As many of you know, my family and I are expecting baby number three in just a few short weeks. As I take some time off from work and blogging to spend time with my family both before and after my new son’s birth, I am thrilled to share with you some amazing posts written by some very talented bloggers. So please sit back, relax and enjoy this guest post and leave a comment letting us know what you think! Today we have Shannon fromÂ Speechy MusingsÂ sharing some activities for children withÂ intellectual disabilities.Â
First, I’d like to begin by thanking Katie for inviting me to post! If you don’t know me, I’m Shannon from over at Speechy Musings. I am currently in my second semester of graduate school for speech-language pathology. On my blog, you’ll find a ton of my materials, reviews, resources, and ideas for speech therapy! Today, I’m going to share three ideas for age appropriate materials for children with intellectual disabilities! Hopefully, this information will be helpful for both parents and professionals! You can definitely use ALL of these materials for children who don’t have ID as well.
As everybody who works with children with disabilities knows, it can be a real challenge to find materials for children with intellectual disabilities! Oftentimes, I worked with children who had very narrow interests, many of which were not age appropriate. Other times, it was just difficult to find materials that looked mature, but that were still simple enough that my clients weren’t getting frustrated! I didn’t want to do simple cut and glue activities for everything, but I didn’t want them feeling defeated either! Below are some ideas I’ve come up with in the past couple years. Please feel free to share your own!
1) LEGO Club Magazine
For kids who are older and have trouble reading, it can be an incredible challenge to find reading material that isn’t insulting while being fun and interesting!! There are only so many ‘early reader’ type books, and those can start to get really expensive! A year or so ago I signed up for the LEGO Club Magazine.
It’s free and contains many pages of great, easy material for beginner readers! Below is an example of two magazines that have “The Yoda Chronicles”: a series of child friendly comics.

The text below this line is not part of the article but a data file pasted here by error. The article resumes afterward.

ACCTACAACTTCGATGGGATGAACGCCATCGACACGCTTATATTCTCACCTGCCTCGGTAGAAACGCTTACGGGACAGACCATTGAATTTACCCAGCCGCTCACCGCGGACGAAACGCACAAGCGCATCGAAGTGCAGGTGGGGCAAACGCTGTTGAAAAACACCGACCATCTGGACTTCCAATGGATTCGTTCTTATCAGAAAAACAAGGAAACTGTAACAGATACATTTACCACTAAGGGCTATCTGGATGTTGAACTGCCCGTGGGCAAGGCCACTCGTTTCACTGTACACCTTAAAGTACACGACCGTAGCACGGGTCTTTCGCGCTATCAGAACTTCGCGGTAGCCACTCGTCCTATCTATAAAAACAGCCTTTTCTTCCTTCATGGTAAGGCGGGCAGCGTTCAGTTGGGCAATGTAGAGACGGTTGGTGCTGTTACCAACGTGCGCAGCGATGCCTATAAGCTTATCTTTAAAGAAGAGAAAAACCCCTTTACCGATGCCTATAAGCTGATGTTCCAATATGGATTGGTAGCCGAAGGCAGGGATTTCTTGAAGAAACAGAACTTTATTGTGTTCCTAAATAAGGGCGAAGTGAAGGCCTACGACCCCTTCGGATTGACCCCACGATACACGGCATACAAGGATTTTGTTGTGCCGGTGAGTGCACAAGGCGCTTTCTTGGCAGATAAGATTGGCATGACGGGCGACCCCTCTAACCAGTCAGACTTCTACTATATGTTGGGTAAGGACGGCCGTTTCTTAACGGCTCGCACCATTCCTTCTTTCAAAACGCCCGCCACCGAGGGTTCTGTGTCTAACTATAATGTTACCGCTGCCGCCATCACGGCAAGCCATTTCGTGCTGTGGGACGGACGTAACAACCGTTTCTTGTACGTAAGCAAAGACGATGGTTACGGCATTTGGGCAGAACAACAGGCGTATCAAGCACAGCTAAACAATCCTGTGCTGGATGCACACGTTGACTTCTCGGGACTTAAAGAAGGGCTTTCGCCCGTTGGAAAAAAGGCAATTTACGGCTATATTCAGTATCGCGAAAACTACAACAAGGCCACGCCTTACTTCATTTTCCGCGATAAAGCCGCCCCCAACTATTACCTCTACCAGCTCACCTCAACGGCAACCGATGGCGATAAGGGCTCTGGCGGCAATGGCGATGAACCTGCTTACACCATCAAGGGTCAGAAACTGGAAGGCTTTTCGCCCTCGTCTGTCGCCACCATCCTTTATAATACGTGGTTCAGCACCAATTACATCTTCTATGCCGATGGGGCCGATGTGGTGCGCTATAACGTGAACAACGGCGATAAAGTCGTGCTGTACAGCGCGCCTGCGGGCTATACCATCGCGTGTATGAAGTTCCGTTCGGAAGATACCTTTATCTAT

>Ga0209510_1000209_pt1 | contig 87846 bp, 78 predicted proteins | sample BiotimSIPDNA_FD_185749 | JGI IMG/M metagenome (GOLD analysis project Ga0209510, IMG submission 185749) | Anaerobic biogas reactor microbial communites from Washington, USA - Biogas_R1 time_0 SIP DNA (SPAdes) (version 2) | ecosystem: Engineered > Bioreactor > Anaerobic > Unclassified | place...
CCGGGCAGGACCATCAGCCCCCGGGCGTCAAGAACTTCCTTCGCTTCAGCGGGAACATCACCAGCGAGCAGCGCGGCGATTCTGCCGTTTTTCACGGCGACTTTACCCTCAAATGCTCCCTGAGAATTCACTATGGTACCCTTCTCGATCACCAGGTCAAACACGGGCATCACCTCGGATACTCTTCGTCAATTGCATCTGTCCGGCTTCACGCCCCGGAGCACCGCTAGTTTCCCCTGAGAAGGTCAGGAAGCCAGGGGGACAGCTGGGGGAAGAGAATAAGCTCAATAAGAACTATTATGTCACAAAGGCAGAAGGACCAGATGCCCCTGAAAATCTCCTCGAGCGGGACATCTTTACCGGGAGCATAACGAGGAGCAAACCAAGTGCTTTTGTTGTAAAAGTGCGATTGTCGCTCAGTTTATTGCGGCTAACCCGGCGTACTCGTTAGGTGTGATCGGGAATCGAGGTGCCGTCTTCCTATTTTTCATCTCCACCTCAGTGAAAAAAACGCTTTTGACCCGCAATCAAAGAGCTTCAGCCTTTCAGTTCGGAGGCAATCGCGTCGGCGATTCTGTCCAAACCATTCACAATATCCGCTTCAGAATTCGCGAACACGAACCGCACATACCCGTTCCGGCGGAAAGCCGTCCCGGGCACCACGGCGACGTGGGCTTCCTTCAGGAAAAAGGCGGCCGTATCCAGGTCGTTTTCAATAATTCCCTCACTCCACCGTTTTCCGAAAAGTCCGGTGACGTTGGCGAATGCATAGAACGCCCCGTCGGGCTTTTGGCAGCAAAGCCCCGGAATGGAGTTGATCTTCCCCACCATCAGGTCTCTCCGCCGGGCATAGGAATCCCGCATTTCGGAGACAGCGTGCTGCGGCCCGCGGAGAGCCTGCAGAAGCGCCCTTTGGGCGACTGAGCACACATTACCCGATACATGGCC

It is especially great for boys who are unmotivated by other types of books. Sign up at the link below:
-Anything (if used as a reinforcer by itself or in a craft!)
-Basic Concepts including Prepositions (describe the pictures!)
2) American Girl Creative Card Making Pad:
I LOVE this booklet of materials that can be used to make cards and envelopes. It’s great to use for following direction activities (e.g.: “Put the sticker on the X” or “Fold the paper in half”). It’s also great as a reward. Have the child earn pieces of their card throughout other exercises. For older kids, it can be used a life skills activity. Have them address the envelopes and fill out a return label (to practice writing their address!). Your students can practice a variety of skills while writing letters on the cards or to put in their envelopes!
Overall, I’ve found this packet to be much more age appropriate and motivating for many of my clients when compared to construction paper crafts and cards! Many of my clients love making cards for birthdays and other special events at school, which gives them opportunities to talk to their classmates and practice their social skills!
-Receptive Language (i.e.: following directions)
-Anything (if used as a reinforcer)
-Social Skill Development (e.g.: “What card should we make for Maggie? Why? What should we write?” AND giving the card to the student!)
3) Store Catalogues
Start collecting catalogues from various stores that might be of interest to the child! That might be and outdoor/hunting catalogue, a clothing catalogue, or a toy catalogue! Anything! You can use these to make a collage of your child’s favorite things. In speech therapy, you can work on sorting with so many of these pictures! Cut out things and sort things that have wheels and things that have wings. Sort the pants from the shirts. Sort the fishing supplies from the hunting supplies. Get creative!
You can cut out a child from a magazine and have your student dress them. Target basic concepts through this! Have your student find a purple shirt or have them put a hat on top of the boy’s head.
Note: Keep travel brochures for a similar activity!
-Categories & Sorting
-Basic Concepts (colors, prepositions)
What do you all love using with your children with intellectual disabilities? I’d LOVE to hear!